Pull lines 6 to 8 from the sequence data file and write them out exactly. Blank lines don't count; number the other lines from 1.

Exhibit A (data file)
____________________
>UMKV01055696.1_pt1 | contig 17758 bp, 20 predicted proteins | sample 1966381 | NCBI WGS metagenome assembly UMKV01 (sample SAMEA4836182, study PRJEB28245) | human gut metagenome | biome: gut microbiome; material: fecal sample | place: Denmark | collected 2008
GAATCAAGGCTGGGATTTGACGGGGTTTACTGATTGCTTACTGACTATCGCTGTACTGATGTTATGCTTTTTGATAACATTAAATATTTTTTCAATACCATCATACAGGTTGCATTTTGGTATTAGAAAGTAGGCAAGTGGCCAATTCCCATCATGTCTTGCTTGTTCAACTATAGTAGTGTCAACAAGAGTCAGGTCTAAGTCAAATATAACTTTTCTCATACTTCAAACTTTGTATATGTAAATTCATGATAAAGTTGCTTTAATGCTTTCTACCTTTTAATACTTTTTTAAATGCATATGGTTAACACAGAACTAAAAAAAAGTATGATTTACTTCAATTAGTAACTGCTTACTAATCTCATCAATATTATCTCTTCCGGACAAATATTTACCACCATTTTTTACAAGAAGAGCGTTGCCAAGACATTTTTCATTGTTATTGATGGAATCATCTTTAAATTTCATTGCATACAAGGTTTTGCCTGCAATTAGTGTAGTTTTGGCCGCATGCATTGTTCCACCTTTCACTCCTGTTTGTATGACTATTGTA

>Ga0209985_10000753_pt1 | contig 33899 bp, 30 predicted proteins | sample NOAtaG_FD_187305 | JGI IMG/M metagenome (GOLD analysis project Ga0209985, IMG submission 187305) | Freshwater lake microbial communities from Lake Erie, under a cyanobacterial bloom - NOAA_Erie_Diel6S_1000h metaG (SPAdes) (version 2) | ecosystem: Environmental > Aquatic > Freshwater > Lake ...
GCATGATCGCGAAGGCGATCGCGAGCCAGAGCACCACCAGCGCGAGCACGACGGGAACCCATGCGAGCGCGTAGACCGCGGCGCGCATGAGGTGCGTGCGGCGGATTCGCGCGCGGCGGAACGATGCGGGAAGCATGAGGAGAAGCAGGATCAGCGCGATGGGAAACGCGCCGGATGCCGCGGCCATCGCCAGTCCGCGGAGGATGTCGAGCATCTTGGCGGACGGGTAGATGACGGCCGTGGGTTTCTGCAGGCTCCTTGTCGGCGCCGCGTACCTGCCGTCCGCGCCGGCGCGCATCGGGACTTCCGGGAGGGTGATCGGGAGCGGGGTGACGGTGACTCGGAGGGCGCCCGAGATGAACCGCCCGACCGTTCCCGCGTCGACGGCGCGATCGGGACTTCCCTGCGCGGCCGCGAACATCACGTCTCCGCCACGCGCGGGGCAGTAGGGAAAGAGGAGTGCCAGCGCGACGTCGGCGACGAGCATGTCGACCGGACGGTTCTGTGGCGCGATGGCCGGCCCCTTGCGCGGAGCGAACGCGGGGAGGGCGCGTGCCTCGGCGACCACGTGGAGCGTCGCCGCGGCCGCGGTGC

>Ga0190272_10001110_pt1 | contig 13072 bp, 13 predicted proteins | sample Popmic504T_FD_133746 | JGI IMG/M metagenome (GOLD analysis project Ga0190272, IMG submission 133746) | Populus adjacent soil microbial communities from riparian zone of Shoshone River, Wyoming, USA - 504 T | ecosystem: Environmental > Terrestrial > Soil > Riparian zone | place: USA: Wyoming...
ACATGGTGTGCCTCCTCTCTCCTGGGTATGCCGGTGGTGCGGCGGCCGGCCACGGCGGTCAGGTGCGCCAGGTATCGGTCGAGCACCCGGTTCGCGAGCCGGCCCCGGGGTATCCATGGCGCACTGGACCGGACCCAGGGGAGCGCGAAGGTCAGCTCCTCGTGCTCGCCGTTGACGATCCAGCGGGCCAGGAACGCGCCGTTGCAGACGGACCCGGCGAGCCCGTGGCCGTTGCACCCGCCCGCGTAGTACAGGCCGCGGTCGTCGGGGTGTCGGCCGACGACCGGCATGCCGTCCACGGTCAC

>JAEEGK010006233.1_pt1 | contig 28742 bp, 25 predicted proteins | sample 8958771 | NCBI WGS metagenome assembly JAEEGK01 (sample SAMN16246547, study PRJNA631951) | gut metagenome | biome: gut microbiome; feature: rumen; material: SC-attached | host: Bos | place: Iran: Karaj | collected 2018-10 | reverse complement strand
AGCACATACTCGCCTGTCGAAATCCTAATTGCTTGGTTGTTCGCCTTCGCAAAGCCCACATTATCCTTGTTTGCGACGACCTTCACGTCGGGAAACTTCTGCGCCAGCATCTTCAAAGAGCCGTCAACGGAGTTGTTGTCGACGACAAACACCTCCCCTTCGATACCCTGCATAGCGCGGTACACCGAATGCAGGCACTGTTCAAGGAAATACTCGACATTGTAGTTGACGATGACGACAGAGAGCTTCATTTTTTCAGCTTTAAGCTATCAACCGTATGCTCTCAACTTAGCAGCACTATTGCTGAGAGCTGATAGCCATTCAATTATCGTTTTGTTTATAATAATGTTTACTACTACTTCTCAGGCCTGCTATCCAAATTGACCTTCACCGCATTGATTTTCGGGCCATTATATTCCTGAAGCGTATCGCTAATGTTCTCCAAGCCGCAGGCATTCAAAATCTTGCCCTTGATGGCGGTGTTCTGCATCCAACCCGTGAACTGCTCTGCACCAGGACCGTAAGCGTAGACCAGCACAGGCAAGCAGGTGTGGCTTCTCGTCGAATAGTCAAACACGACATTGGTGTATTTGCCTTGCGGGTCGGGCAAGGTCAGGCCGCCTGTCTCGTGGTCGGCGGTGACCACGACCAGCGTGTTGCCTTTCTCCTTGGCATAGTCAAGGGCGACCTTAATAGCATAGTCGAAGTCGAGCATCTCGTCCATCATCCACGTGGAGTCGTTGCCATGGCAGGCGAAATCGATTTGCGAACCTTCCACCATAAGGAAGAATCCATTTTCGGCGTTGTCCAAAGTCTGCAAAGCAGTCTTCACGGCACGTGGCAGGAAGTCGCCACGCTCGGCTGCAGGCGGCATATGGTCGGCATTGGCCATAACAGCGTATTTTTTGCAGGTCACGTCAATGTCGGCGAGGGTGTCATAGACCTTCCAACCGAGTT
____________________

ACATGGTGTGCCTCCTCTCTCCTGGGTATGCCGGTGGTGCGGCGGCCGGCCACGGCGGTCAGGTGCGCCAGGTATCGGTCGAGCACCCGGTTCGCGAGCCGGCCCCGGGGTATCCATGGCGCACTGGACCGGACCCAGGGGAGCGCGAAGGTCAGCTCCTCGTGCTCGCCGTTGACGATCCAGCGGGCCAGGAACGCGCCGTTGCAGACGGACCCGGCGAGCCCGTGGCCGTTGCACCCGCCCGCGTAGTACAGGCCGCGGTCGTCGGGGTGTCGGCCGACGACCGGCATGCCGTCCACGGTCAC

>JAEEGK010006233.1_pt1 | contig 28742 bp, 25 predicted proteins | sample 8958771 | NCBI WGS metagenome assembly JAEEGK01 (sample SAMN16246547, study PRJNA631951) | gut metagenome | biome: gut microbiome; feature: rumen; material: SC-attached | host: Bos | place: Iran: Karaj | collected 2018-10 | reverse complement strand
AGCACATACTCGCCTGTCGAAATCCTAATTGCTTGGTTGTTCGCCTTCGCAAAGCCCACATTATCCTTGTTTGCGACGACCTTCACGTCGGGAAACTTCTGCGCCAGCATCTTCAAAGAGCCGTCAACGGAGTTGTTGTCGACGACAAACACCTCCCCTTCGATACCCTGCATAGCGCGGTACACCGAATGCAGGCACTGTTCAAGGAAATACTCGACATTGTAGTTGACGATGACGACAGAGAGCTTCATTTTTTCAGCTTTAAGCTATCAACCGTATGCTCTCAACTTAGCAGCACTATTGCTGAGAGCTGATAGCCATTCAATTATCGTTTTGTTTATAATAATGTTTACTACTACTTCTCAGGCCTGCTATCCAAATTGACCTTCACCGCATTGATTTTCGGGCCATTATATTCCTGAAGCGTATCGCTAATGTTCTCCAAGCCGCAGGCATTCAAAATCTTGCCCTTGATGGCGGTGTTCTGCATCCAACCCGTGAACTGCTCTGCACCAGGACCGTAAGCGTAGACCAGCACAGGCAAGCAGGTGTGGCTTCTCGTCGAATAGTCAAACACGACATTGGTGTATTTGCCTTGCGGGTCGGGCAAGGTCAGGCCGCCTGTCTCGTGGTCGGCGGTGACCACGACCAGCGTGTTGCCTTTCTCCTTGGCATAGTCAAGGGCGACCTTAATAGCATAGTCGAAGTCGAGCATCTCGTCCATCATCCACGTGGAGTCGTTGCCATGGCAGGCGAAATCGATTTGCGAACCTTCCACCATAAGGAAGAATCCATTTTCGGCGTTGTCCAAAGTCTGCAAAGCAGTCTTCACGGCACGTGGCAGGAAGTCGCCACGCTCGGCTGCAGGCGGCATATGGTCGGCATTGGCCATAACAGCGTATTTTTTGCAGGTCACGTCAATGTCGGCGAGGGTGTCATAGACCTTCCAACCGAGTT